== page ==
More teens are using marijuana regularly, according to an annual national survey of drug use of 47,000 high school students in the 8th, 10th and 12th grade, reported the Associated Press. The number of teens who view marijuana as a "great risk" has also decreased in the past few years.
"One thing we've learned over the years is that when young people come to see a drug as dangerous, they're less likely to use it," Lloyd Johnston, the study's principal investigator, said in a telephone interview with the AP. "That helps to explain why marijuana right now is rising, because the proportion of kids who see it as dangerous has been declining."
Alcohol use among the same age group has dropped to historic lows, according to results from the survey conducted by the University of Michigan for the National Institute on Drug Abuse.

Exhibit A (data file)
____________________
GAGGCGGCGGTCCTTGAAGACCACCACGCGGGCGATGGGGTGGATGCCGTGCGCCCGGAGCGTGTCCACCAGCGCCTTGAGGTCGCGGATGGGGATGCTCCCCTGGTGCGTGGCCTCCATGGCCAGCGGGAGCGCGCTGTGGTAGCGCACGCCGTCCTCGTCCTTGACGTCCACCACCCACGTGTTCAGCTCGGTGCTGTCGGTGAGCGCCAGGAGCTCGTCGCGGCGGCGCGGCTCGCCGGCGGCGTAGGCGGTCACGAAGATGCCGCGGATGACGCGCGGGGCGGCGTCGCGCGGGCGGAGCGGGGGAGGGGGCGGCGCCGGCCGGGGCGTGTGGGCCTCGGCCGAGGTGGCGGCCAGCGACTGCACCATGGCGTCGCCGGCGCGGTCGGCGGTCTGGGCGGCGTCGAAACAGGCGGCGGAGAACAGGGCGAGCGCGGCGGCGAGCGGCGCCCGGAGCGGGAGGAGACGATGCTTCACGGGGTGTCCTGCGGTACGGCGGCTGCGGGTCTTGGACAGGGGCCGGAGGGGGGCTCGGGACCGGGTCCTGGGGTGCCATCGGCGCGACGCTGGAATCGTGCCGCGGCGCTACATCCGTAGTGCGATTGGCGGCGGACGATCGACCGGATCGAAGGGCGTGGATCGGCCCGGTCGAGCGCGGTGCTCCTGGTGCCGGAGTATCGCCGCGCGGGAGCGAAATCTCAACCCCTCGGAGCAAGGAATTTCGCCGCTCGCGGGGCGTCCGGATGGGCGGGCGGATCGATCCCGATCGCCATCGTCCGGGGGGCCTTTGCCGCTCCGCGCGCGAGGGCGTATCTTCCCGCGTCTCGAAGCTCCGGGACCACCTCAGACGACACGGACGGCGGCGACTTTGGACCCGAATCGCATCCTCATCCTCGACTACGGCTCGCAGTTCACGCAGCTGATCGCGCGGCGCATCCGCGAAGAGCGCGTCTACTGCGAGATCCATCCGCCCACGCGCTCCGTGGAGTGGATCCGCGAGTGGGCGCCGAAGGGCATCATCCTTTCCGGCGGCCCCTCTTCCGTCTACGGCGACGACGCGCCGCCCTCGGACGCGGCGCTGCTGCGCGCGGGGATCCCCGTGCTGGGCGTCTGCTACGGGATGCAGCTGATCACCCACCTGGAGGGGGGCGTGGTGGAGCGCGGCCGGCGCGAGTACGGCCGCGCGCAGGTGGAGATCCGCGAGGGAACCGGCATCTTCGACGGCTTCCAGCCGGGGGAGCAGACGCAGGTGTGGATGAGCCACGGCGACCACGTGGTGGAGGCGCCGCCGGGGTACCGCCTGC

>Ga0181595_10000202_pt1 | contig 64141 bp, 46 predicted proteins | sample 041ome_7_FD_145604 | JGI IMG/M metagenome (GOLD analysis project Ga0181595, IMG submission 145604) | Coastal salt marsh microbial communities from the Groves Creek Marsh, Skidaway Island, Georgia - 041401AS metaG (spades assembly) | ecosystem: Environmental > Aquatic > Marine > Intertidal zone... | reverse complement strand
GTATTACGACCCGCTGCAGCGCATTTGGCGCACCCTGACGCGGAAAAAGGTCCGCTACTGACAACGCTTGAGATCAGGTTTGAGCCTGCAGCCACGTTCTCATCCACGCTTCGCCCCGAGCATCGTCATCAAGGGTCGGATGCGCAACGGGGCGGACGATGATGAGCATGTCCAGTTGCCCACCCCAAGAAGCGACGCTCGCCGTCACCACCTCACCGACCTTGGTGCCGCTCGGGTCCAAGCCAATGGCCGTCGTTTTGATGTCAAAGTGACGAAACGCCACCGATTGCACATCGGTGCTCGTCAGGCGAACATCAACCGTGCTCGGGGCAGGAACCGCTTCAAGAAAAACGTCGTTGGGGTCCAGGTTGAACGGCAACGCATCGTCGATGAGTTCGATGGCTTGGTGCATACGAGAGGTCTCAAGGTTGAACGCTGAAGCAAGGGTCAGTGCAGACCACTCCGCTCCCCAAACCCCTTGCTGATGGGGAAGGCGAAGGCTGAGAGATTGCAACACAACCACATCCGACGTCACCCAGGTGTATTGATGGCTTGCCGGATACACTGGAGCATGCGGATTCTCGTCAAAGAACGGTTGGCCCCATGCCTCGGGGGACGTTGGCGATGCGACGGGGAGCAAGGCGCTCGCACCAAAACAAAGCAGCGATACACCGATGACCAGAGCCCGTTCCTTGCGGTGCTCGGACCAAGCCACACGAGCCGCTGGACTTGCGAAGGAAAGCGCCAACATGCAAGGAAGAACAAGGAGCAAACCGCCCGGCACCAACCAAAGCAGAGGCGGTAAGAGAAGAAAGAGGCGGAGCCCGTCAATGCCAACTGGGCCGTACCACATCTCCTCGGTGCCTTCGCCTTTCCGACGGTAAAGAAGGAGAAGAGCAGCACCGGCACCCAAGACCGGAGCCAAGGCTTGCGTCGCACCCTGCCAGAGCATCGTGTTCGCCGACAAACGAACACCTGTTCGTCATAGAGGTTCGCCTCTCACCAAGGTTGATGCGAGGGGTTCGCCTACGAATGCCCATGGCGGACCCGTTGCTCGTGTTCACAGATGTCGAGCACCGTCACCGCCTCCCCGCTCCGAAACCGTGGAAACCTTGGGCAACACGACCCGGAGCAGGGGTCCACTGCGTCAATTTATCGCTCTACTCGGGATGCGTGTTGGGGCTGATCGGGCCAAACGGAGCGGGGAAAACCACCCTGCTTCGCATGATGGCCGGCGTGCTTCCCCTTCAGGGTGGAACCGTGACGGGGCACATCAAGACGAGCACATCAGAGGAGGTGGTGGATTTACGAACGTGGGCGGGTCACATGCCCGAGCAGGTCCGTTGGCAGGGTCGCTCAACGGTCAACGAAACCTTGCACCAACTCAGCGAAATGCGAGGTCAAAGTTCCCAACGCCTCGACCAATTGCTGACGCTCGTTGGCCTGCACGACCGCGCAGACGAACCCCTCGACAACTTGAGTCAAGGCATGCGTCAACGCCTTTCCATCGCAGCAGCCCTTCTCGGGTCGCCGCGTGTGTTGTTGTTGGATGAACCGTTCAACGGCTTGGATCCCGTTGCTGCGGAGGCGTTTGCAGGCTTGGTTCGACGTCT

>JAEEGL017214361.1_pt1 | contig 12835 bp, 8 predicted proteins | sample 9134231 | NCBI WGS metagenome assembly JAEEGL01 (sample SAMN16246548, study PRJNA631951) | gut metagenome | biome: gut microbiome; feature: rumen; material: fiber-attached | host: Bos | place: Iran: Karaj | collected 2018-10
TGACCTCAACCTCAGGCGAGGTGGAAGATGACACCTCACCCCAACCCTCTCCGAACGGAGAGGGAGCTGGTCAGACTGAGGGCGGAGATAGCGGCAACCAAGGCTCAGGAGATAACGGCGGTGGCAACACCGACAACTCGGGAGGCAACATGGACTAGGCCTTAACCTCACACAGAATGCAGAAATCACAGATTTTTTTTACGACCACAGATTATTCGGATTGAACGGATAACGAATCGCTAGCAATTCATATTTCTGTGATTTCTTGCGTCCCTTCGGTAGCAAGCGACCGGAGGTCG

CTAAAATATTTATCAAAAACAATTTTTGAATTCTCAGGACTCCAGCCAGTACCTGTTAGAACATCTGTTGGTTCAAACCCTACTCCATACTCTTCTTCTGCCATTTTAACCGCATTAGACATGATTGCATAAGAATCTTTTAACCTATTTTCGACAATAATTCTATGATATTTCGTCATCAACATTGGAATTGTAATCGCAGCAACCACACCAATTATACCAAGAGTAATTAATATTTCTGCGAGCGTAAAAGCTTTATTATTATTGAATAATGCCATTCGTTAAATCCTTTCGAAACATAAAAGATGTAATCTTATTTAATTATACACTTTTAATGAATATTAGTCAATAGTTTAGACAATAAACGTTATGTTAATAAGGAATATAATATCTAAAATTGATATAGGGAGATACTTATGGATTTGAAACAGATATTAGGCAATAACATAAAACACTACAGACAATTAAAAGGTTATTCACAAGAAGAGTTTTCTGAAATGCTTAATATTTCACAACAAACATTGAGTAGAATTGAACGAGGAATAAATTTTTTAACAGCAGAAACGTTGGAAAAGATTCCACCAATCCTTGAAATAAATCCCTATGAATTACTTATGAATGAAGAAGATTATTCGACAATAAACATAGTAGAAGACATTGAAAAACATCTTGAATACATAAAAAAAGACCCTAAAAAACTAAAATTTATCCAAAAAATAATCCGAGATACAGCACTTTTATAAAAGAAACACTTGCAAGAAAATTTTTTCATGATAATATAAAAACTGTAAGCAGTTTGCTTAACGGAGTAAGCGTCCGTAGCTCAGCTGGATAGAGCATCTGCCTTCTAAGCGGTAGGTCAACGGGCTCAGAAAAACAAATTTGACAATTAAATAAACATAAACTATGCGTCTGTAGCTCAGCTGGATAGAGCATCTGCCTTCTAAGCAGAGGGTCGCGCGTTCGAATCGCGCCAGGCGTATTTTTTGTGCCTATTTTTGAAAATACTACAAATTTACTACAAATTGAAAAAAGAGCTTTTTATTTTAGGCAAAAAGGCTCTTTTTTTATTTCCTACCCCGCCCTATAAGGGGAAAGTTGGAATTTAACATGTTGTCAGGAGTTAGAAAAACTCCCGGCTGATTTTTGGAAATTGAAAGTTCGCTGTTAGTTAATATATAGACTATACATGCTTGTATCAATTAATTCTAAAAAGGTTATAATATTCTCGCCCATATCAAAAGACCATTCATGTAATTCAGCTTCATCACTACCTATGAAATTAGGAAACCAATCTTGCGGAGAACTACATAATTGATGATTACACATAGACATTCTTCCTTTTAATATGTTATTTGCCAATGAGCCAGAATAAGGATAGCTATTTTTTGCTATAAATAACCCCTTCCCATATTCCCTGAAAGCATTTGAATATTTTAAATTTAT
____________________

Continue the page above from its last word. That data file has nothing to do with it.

Pot use among high school seniors reached its highest rate since 1981—one in 15 reported smoking marijuana on a daily or near daily basis.
A survey question about synthetic marijuana was added to the test for the first time this year. Often sold as incense in drug paraphernalia shops and on the Internet, synthetic marijuana—with the street name Spice or K2—is made of organic leaves dipped in chemicals that mimic a marijuana high when smoked. On March 1, the Drug Enforcement Administration issued an emergency order banning the sale of five chemicals used in herbal blends to make synthetic marijuana.
One of every nine high school seniors reported using synthetic marijuana within the previous year.